• 1598, John Marston, Pigmalion, The Metamorphosis of Pigmalions Image and Certaine Satyres, 1856, J. O. Halliwell (editor), The Works of John Marston: Reprinted from the Original Editions, Volume 3, page 211,
      Let this suffice, that that same happy night, / So gracious were the goes of marriage ...
  6. (slang, dated) A circumstance or occurrence; an incident.
    • 1839, Charles Dickens, Nicholas Nickleby, 1868, The Works of Charles Dickens, Volume 2: Nicholas Nickleby, Martin Chuzzlewit, American Notes, page 306,
      “Well, this is a pretty go, is this here! An uncommon pretty go! [] .
  7. (dated) The fashion or mode.
    quite the go
  8. (dated) Noisy merriment.
    a high go
  9. (slang, archaic) A glass of spirits.
  10. Power of going or doing; energy; vitality; perseverance.
    There is no go in him.
  11. (cribbage) The situation where a player cannot play a card which will not carry the aggregate count above thirty-one.
Synonyms[edit]
Derived terms[edit]
Translations[edit]
The translations below need to be checked and inserted above into the appropriate translation tables, removing any numbers. Numbers do not necessarily match those in definitions. See instructions at Help:How to check translations.

Etymology 2[edit]

Wikipedia has an article on:

Wikipedia

From the Japanese character (go), though it is usually called 囲碁 (igo) in Japanese.

Noun[edit]

go (uncountable)

  1. (board game) A strategic board game, originally from China, in which two players (black and white) attempt to control the largest area of the board with their counters.
Synonyms[edit]
Translations[edit]

Statistics[edit]

Anagrams[edit]


Czech[edit]

Noun[edit]

go n

  1. (board games) go

Dutch[edit]

Pronunciation[edit]

Noun[edit]

go n (uncountable)

  1. (board games) go

Esperanto[edit]

Noun[edit]

go (plural go-oj, accusative singular go-on, accusative plural go-ojn)

  1. The name of the Latin-script letter G/g.

See also[edit]


French[edit]

Etymology 1[edit]

Noun[edit]

go m (plural go)

  1. go (board game)
Synonyms[edit]

Etymology 2[edit]

Variant forms.

Noun[edit]

go m (plural gos)

  1. Alternative form of gau.

External links[edit]


Irish[edit]

Etymology[edit]

From Old Irish co, Proto-Indo-European *kom (next to, at, with, along). Cognate with German ge- (with) (collective prefix) and gegen (toward, against), English gain-, Russian ко (ko, to).

Pronunciation[edit]

Conjunction[edit]

go (triggers eclipsis, takes dependent form of irregular verbs)

  1. that (used to introduce a subordinate clause)
    Deir sé go bhfuil deifir air — He says that he is in a hurry
  2. used to introduce a subjunctive hortative
    Go gcuidí Dia leo — May God help them
    Go maire tú é — May you live to enjoy it
    Go raibh maith agat — Thank you (May you have good)
  3. until, till
    Fan go dtiocfaidh sé — Wait until he comes

Synonyms[edit]

Related terms[edit]

  • (introducing subordinate clause; until):
    • gur (for past tenses)
    • nach (for negated clauses)
    • nár (for past tenses in negated clauses)
  • (introducing subjunctive hortative): nár (for a negative wish)

Preposition[edit]

go (prefixes "h" to vowels)

  1. to (with places), till, until
    dul go Meiriceá — to go to America
    Fáilte go hÉirinn — Welcome to Ireland
    go leor — enough, plenty, galore (lit. until plenty)
    go fóill — still, yet, till later, in a while, later on

Synonyms[edit]

Particle[edit]

go (prefixes "h" to vowels)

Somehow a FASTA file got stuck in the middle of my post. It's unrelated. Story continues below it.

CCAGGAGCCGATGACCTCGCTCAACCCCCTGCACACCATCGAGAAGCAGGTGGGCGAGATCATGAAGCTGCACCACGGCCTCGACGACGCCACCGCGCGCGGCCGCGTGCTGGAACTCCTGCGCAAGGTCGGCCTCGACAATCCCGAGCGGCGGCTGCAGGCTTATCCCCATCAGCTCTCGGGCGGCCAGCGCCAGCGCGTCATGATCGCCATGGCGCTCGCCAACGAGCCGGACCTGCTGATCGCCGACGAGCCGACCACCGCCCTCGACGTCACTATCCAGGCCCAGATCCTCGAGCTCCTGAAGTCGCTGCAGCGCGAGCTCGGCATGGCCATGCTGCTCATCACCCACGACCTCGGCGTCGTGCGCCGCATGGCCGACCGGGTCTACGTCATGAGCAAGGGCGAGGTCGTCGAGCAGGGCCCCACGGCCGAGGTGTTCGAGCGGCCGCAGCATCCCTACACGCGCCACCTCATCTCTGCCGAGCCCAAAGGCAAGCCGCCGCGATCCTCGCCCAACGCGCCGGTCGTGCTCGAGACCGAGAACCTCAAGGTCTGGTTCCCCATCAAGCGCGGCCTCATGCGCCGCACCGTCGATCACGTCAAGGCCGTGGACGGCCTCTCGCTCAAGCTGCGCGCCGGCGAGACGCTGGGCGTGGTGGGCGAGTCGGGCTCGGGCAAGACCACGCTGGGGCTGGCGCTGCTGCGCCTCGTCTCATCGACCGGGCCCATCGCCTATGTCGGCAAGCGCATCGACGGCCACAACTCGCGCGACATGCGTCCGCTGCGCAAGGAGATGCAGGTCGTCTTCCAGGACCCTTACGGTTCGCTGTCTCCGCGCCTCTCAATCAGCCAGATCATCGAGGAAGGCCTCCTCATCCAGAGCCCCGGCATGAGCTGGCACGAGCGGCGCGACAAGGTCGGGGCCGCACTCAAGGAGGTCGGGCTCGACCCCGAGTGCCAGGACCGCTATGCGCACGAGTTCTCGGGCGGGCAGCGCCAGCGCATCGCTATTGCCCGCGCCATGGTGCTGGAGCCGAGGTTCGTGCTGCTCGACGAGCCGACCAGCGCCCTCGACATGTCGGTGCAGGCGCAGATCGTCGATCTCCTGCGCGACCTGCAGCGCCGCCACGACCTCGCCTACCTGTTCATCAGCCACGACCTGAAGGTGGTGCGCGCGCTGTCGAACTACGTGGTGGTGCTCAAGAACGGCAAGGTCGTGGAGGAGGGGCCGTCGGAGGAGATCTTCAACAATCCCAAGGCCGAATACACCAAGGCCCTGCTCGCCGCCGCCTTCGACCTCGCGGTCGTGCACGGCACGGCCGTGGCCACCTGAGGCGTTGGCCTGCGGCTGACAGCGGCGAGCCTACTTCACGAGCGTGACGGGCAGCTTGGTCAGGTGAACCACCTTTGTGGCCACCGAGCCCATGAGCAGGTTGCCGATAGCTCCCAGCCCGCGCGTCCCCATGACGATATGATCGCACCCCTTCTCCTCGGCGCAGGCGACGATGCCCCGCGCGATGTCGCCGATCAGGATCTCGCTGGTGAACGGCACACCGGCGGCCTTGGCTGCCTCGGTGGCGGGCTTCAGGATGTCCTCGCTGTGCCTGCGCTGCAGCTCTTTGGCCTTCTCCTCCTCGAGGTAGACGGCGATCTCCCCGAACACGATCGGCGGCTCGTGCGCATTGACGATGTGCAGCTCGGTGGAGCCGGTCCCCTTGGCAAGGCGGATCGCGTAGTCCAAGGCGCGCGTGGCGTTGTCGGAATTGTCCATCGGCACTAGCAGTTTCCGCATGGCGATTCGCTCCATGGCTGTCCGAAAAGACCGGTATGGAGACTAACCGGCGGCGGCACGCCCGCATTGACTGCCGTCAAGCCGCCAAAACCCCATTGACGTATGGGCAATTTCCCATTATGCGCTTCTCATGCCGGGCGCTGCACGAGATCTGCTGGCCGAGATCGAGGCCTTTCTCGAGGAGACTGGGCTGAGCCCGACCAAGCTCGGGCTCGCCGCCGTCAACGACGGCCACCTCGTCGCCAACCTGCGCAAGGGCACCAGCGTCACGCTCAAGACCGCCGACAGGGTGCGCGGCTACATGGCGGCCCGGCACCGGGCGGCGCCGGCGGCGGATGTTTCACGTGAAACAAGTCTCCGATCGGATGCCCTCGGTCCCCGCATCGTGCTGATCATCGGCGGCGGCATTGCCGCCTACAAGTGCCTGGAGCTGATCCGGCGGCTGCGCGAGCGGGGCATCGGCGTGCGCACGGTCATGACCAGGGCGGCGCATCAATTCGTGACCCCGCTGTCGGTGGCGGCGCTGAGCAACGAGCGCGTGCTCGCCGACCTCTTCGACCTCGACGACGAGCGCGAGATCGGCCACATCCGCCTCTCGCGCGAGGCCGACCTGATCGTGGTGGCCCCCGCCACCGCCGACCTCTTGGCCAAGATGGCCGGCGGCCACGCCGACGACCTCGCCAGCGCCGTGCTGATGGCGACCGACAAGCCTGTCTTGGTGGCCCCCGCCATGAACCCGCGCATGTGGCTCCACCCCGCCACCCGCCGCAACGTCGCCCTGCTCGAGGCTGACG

1. used to make temporary state adverbs and predicative adjectives
    D’ith sé go maith — he ate well
    Shiúlaíodar go mall — They walked slowly
    go feargach — angrily
    Táim go maith — I am well (cf. Is maith mé I am good)

Italian[edit]

Noun[edit]

go m

  1. (board games) go

Japanese[edit]

Romanization[edit]

go

  1. rōmaji reading of
  2. rōmaji reading of

Lojban[edit]

Cmavo[edit]

go

  1. (conjunction, logical connective) iff

Usage notes[edit]

  • This is a coordinating conjunction: a Lojban sentence of the form "go A gi B" corresponds to an English sentence of the form "A if and only if B".
  • This cmavo go is a logical connective and does not imply causation.
  • This is a so-called "forethought connective". Its corresponding "afterthought connective" is .ijo.

Derived terms[edit]

See also[edit]


Ojibwe[edit]

Particle[edit]

go

  1. just then
  2. indeed (expressing assurance, assertiveness, affirmation)
  3. formerly
  4. it was the custom to
  5. it used to be

Alternative forms[edit]


Pijin[edit]

Etymology[edit]

English go

Verb[edit]

go

  1. To go; to leave; to go to; to go toward
    • 1988, Geoffrey Miles White, Bikfala faet: olketa Solomon Aelanda rimembarem Wol Wo Tu[6], page 75:
      Bihaen hemi finisim skul blong hem, hemi go minista long sios long ples blong hem long 'Areo.


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Polish[edit]

Pronunciation[edit]

Etymology 1[edit]

Pronoun[edit]

go

  1. Genitive singular mute form of on
  2. Accusative singular mute form of on
    Widzisz go?
    Can you see him?
  3. Genitive singular mute form of ono

Etymology 2[edit]

From Japanese (go)

Noun[edit]

go n (indeclinable)

  1. go

Portuguese[edit]

Noun[edit]

go m (uncountable)

  1. (board game) go (Chinese strategy board game)

Serbo-Croatian[edit]

Etymology[edit]

From Proto-Slavic *golъ.

Alternative forms[edit]

Pronunciation[edit]

Adjective[edit]

(definite gȍlī, comparative gòlijī, Cyrillic spelling го̑)

  1. (Bosnia, Serbia) naked, nude, bare

Declension[edit]


Sranan Tongo[edit]

Etymology[edit]

From English go (to go)

Verb[edit]

go

  1. To go

Tok Pisin[edit]

Etymology[edit]

From English go.

Verb[edit]

go

  1. go, leave

Vietnamese[edit]

Pronunciation[edit]

  • (Hà Nội) IPA(key): /ɣɔ˧˧/
  • (Huế) IPA(key): /ɣɔ˧˧/
  • (Hồ Chí Minh City) IPA(key): /ɣɔ˧˥/

Noun[edit]

go

  1. woof, weft


Volapük[edit]

Adverb[edit]

go

  1. absolutely